Florida Governor Ron DeSantis revealed this week that his administration had not gone ahead with plans to bus migrants from Florida to other parts of the country because the White House has stepped in to stop it. DeSantis threw his support behind a proposal to redirect illegal aliens sent from the southern border as part of a federal refugee resettlement program to other parts of the country.
DeSantis told reporters this week that the only reason his administration has not gone ahead with the plan is that the White House chose not to send immigrants to Florida in the first place.
“Texas is taking people,” DeSantis told reporters after a Florida Cabinet meeting. “Biden has not sent anyone to us since we got that. He does send children all across the country in the middle of the night and dumps them all over the United States, which I think is very reckless.”
DeSantis added that while some people have “trickled” into Florida, no buses have arrived courtesy of the Office of Refugee Resettlement. The firebrand conservative governor suggested that the White House hit the brakes on the plan over Texas Governor Greg Abbott’s busing policy. Under Abbott’s plan, migrants are frequently offered free bus rides to New York City, allowing them to escape the state and look for support in a more sympathetic state.
Abbott defended his policy this week after New York City Mayor Eric Adams accused him of using aliens as “political pawns,” telling “Nightline” anchor Byron Pitts that it was a matter of securing the border.
“We’ve got to secure our border because the Biden administration is not securing it,” he said. “And then the reason why we began putting people on buses in the first place is because the Biden administration, they were literally dumping migrants off in small little towns of 10 or 25,000 people, and they were completely overwhelmed.”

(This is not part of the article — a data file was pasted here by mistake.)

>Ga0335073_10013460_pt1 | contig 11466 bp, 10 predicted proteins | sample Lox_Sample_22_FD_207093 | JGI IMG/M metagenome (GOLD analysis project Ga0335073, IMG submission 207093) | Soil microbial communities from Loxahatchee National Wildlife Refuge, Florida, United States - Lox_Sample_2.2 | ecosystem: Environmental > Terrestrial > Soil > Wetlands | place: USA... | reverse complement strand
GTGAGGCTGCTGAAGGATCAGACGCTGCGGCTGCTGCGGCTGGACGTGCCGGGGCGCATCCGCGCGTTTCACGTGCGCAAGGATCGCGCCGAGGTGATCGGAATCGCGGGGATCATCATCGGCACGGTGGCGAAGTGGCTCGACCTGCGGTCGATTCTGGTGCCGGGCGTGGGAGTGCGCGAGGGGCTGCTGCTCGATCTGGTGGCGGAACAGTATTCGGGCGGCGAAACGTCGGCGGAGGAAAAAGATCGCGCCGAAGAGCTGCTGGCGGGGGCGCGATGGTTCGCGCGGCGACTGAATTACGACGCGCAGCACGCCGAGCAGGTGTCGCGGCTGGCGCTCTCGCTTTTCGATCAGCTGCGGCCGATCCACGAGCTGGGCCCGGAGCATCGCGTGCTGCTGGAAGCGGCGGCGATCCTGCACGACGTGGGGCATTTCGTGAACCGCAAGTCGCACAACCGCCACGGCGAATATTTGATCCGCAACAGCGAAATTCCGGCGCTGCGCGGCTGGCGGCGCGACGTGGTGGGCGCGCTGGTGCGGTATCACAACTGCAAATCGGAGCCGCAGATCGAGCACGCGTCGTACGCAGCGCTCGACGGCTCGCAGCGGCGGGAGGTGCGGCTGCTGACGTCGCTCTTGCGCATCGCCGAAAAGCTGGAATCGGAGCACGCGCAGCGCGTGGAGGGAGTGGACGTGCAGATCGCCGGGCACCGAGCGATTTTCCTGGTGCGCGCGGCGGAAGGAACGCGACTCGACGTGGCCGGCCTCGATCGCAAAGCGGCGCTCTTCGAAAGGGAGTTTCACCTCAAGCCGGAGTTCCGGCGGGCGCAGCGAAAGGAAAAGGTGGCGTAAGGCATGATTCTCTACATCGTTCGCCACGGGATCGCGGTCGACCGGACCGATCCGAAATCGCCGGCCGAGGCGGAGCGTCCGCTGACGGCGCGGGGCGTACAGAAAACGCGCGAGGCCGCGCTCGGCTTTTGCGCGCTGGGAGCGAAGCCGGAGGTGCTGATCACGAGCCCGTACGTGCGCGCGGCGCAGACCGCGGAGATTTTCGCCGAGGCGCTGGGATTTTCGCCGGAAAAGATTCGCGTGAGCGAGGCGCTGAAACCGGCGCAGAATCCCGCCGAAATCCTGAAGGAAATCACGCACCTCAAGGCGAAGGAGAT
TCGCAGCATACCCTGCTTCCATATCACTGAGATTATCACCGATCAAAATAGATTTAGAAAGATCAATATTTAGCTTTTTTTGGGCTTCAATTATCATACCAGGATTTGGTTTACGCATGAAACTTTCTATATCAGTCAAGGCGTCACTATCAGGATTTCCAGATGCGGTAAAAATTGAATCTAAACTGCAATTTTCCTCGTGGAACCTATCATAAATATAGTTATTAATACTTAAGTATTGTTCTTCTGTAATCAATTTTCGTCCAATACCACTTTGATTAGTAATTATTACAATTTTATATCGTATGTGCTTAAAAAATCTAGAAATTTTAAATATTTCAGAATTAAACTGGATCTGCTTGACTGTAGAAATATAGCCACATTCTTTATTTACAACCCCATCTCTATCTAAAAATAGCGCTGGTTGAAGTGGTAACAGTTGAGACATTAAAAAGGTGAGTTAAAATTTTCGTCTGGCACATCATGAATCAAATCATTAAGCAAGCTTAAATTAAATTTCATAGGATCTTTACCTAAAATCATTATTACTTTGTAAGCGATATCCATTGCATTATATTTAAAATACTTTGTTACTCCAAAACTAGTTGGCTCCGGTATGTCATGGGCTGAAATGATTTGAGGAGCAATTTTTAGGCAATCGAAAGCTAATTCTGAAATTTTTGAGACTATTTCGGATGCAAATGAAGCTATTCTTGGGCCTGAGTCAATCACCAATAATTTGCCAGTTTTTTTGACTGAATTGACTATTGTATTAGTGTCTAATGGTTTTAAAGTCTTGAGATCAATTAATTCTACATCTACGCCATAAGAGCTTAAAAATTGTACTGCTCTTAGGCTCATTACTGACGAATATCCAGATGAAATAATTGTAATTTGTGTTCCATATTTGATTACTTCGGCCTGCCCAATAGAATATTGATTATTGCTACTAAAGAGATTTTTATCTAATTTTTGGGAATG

Is It A Good Idea?
If Republican governors truly want to prevent migrants from being welcomed into the United States and allowed to live and work in sanctuary cities, then the busing tactic is not working. Nor will it ever work.
Migrants arriving in New York City are already receiving the help of multiple aid organizations and are now protected under the city’s “sanctuary” policies. This month, Mayor Eric Adams announced “Project Open Arms,” a scheme designed to assist illegal families arriving in the city by providing child care and educational services.
New York City won’t be deporting illegals anytime soon. Instead, they have been met with open arms, handshakes, and support from organizations like South Bronx Mutual Aid. For as long as they remain in the city, they are unlikely to be arrested or face deportation hearings.
#ICYMI Migrants arriving in #NYC were met by a collective of supporters from South Bronx Mutual Aid, who led a welcoming initiative and was the only form of help as the first buses arrived into NYC. We spoke w/ Gustavo Mendez from Caracas, Venezuela.
— @TheIndypendent (@TheIndypendent) August 10, 2022
If Abbott and DeSantis’ goal is to punish left-leaning cities, it could also backfire.
New York City may vote Democrat, but that doesn’t mean all residents of the city are on board with overwhelming city infrastructure with non-taxpaying aliens. The city is also home to several neighborhoods within its five boroughs that lean Republican, and a large influx of illegal aliens may not encourage more voters to back Republican candidates. Instead, it may drive even more Republicans out of the city and secure the city as a Democratic stronghold for the foreseeable future.
Not only that, but if either of these two men intends to run for president in the future, states that see an influx of illegal aliens are likely to remember the pain they inflicted as governors when primary season comes around.
Jack Buckby is a British author, counter-extremism researcher, and journalist based in New York. Reporting on the U.K., Europe, and the U.S., he works to analyze and understand left-wing and right-wing radicalization, and reports on Western governments’ approaches to the pressing issues of today. His books and research papers explore these themes and propose pragmatic solutions to our increasingly polarized society.